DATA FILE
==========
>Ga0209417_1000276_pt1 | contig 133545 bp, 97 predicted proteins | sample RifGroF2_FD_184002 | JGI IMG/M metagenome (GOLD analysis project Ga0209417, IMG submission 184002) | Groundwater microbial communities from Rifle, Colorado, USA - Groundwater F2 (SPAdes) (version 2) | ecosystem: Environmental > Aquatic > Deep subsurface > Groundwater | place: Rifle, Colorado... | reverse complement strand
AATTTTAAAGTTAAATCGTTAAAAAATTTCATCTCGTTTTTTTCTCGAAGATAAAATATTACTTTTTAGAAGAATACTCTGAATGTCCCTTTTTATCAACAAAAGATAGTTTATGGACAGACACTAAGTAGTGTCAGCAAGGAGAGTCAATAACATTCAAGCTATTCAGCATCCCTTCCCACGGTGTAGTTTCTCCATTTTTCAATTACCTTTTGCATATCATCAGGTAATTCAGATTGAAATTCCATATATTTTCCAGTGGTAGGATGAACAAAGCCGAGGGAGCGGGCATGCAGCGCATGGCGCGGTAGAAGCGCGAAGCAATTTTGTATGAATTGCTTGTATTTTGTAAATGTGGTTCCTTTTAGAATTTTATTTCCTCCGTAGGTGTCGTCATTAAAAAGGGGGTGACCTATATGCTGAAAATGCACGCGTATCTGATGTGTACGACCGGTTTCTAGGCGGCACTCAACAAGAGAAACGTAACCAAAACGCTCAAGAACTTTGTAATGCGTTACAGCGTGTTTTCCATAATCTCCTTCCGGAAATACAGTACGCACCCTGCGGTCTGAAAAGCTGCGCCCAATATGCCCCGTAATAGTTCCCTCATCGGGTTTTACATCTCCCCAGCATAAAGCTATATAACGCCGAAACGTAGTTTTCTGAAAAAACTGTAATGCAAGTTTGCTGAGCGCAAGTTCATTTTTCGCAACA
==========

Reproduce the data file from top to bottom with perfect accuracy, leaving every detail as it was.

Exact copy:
>Ga0209417_1000276_pt1 | contig 133545 bp, 97 predicted proteins | sample RifGroF2_FD_184002 | JGI IMG/M metagenome (GOLD analysis project Ga0209417, IMG submission 184002) | Groundwater microbial communities from Rifle, Colorado, USA - Groundwater F2 (SPAdes) (version 2) | ecosystem: Environmental > Aquatic > Deep subsurface > Groundwater | place: Rifle, Colorado... | reverse complement strand
AATTTTAAAGTTAAATCGTTAAAAAATTTCATCTCGTTTTTTTCTCGAAGATAAAATATTACTTTTTAGAAGAATACTCTGAATGTCCCTTTTTATCAACAAAAGATAGTTTATGGACAGACACTAAGTAGTGTCAGCAAGGAGAGTCAATAACATTCAAGCTATTCAGCATCCCTTCCCACGGTGTAGTTTCTCCATTTTTCAATTACCTTTTGCATATCATCAGGTAATTCAGATTGAAATTCCATATATTTTCCAGTGGTAGGATGAACAAAGCCGAGGGAGCGGGCATGCAGCGCATGGCGCGGTAGAAGCGCGAAGCAATTTTGTATGAATTGCTTGTATTTTGTAAATGTGGTTCCTTTTAGAATTTTATTTCCTCCGTAGGTGTCGTCATTAAAAAGGGGGTGACCTATATGCTGAAAATGCACGCGTATCTGATGTGTACGACCGGTTTCTAGGCGGCACTCAACAAGAGAAACGTAACCAAAACGCTCAAGAACTTTGTAATGCGTTACAGCGTGTTTTCCATAATCTCCTTCCGGAAATACAGTACGCACCCTGCGGTCTGAAAAGCTGCGCCCAATATGCCCCGTAATAGTTCCCTCATCGGGTTTTACATCTCCCCAGCATAAAGCTATATAACGCCGAAACGTAGTTTTCTGAAAAAACTGTAATGCAAGTTTGCTGAGCGCAAGTTCATTTTTCGCAACA